• The use of barrier guards such as light curtains or two-hand operating devices, for protection from nip points and projectiles like chips and sparks
  • Point-of-operation guards, which keep workers out of the danger zone while the machine operates (examples include windows, shields, and doors)
  • Enclosures that interlock with the drive mechanism on revolving barrels, containers, or drums
  • Secure anchoring for all fixed machinery to prevent unneeded motion

Employers should consult Appendix G  for a self-inspection checklist to ensure they have all the proper machine guards installed and should include safe equipment handling in future safety meetings. 

2. Energy Discharge and Permit-Required Confined Spaces (Lockout/Tagout)

The machines used in the manufacturing sector store and discharge many different kinds of energy — and these can prove fatal if discharged improperly. Manufacturing workers must also regularly enter confined spaces where potentially dangerous machinery operates and must know how to shut down the equipment and safely enter/exit the space. Lockout/Tagout (LOTO) deals with both of these.

Energy Discharge 

There are a number of energy types employed in manufacturing machinery that can harm employees in different ways — even if they are inactive. Some examples include: 

  • Electrocution from capacitors that were never discharged (electrical) 
  • Burns from heated equipment that was never cooled or steam valves that were never released (thermal)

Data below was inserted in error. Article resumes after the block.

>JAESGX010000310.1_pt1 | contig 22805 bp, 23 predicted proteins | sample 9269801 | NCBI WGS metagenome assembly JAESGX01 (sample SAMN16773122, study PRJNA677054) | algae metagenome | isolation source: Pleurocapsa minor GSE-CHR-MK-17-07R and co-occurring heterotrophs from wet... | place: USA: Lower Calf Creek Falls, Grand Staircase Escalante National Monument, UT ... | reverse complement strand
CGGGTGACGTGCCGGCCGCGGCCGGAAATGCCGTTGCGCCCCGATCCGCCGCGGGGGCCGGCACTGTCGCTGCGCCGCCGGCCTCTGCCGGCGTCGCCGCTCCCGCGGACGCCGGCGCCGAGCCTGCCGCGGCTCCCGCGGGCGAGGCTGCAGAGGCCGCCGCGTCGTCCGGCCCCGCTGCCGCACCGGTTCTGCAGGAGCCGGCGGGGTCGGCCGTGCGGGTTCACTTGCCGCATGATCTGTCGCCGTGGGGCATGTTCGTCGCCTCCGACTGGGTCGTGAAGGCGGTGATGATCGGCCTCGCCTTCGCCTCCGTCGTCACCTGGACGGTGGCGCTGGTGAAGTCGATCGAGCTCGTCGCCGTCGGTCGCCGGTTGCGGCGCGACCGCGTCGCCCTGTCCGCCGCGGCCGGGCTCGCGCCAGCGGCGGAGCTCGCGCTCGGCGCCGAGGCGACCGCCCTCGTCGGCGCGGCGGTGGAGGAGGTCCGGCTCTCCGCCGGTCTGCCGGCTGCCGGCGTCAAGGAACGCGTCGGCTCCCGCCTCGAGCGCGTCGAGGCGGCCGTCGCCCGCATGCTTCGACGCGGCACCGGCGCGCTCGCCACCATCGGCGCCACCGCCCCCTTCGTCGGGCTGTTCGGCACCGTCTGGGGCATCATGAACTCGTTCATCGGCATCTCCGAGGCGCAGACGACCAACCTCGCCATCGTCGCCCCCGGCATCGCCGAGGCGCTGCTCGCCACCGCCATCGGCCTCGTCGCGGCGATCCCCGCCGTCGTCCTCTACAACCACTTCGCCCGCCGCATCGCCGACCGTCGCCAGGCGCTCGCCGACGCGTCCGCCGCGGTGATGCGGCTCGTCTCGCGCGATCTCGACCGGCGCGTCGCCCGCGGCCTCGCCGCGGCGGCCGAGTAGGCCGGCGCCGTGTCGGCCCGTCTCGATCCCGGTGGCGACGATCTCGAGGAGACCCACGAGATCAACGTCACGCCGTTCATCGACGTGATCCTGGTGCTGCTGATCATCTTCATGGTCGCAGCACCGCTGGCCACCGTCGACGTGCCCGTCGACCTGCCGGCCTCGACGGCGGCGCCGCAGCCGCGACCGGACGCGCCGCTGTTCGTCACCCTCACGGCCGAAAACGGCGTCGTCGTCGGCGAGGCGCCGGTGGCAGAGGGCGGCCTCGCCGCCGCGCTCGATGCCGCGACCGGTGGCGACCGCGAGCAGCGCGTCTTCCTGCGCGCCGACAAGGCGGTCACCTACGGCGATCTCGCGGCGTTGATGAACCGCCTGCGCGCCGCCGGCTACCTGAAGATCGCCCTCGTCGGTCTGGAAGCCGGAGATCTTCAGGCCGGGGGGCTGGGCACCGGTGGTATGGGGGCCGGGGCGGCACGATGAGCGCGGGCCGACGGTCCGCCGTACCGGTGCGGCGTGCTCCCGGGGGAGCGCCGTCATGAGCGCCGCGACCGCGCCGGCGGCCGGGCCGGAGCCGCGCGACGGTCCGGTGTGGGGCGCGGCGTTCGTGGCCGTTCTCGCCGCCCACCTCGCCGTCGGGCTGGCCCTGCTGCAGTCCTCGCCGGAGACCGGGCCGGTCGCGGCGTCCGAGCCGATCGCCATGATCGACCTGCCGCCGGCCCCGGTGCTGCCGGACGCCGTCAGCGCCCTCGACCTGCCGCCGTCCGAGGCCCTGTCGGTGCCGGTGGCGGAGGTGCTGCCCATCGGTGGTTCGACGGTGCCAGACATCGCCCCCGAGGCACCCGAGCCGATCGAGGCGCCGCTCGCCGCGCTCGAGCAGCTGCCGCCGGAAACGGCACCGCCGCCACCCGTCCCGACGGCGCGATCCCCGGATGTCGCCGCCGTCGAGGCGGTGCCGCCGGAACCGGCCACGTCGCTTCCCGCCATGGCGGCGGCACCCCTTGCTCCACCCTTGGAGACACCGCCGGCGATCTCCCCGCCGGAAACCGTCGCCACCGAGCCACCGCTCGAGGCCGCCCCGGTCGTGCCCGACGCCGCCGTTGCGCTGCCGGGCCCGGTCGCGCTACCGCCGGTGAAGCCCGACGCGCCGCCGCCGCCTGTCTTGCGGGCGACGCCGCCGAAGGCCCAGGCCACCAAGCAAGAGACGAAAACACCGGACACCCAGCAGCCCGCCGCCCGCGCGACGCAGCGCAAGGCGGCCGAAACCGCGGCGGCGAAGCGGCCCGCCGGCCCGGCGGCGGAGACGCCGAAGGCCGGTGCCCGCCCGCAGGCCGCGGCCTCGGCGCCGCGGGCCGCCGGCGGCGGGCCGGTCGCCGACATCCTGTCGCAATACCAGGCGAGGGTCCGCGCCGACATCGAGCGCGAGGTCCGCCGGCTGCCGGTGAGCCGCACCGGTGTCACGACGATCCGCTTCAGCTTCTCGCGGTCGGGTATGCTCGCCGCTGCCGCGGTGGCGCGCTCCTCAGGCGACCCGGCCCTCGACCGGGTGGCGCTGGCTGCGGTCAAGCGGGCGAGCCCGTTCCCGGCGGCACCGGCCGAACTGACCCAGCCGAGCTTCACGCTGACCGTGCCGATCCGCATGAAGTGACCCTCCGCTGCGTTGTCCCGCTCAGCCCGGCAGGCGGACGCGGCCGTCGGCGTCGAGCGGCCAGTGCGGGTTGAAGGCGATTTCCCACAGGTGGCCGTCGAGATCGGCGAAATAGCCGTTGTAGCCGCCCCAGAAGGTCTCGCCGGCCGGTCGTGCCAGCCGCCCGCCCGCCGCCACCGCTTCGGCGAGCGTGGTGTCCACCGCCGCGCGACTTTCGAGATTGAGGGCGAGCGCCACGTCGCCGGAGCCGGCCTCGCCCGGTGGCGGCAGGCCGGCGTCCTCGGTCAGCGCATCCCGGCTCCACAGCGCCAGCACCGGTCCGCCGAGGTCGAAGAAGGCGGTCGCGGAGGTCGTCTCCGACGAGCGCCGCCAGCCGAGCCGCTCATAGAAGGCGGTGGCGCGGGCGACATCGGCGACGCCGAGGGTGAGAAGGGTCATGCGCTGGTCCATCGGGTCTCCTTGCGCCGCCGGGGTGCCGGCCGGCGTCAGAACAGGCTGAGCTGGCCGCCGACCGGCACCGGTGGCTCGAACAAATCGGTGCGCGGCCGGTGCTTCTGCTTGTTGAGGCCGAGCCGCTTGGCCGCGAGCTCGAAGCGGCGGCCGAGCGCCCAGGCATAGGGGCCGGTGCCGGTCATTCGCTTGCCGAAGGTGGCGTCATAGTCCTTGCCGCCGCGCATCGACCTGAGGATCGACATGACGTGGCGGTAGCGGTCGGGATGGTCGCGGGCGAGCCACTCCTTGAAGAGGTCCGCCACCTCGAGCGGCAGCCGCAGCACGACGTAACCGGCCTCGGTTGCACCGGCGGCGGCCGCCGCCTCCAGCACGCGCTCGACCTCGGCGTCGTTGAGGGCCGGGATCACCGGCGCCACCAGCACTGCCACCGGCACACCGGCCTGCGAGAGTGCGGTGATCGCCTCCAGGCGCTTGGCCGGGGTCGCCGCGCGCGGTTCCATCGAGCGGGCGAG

• Collisions with equipment that suddenly activates (kinetic)

To avoid such unexpected injuries or fatalities, employees should understand the proper steps to take to safely discharge all stored energy and return equipment to a safe resting state. 

Permit-Required Confined Spaces (PRCS) 

Some machinery not only carries the risk of energy discharge but is large enough for employees to perform their work inside of it. These are known as permit-required confined spaces (PRCS), and OSHA characterizes them by the following:

  1. Having a space large enough that an employee can bodily enter and perform work, AND 
  2. Having limited openings for entry and exit, AND/OR
  3. Not being designed for continued occupancy

The Cal/OSHA department further characterizes PRCS by:

  1. Having an atmosphere containing hazardous gases
  2. Containing potentially engulfing material (not just liquids; other examples include sand, grain, or sugar)
  3. Possessing downward-sloping floors
  4. Having any other recognized safety hazards

The OSHA standard 29 CFR 1910.147 provides a comprehensive definition of proper lockout/tagout protocols regarding both safe energy discharge and PRCS navigation. While employers should refer to the regulation to ensure their compliance, some common steps usually include:

  • Preparation
  • Shutdown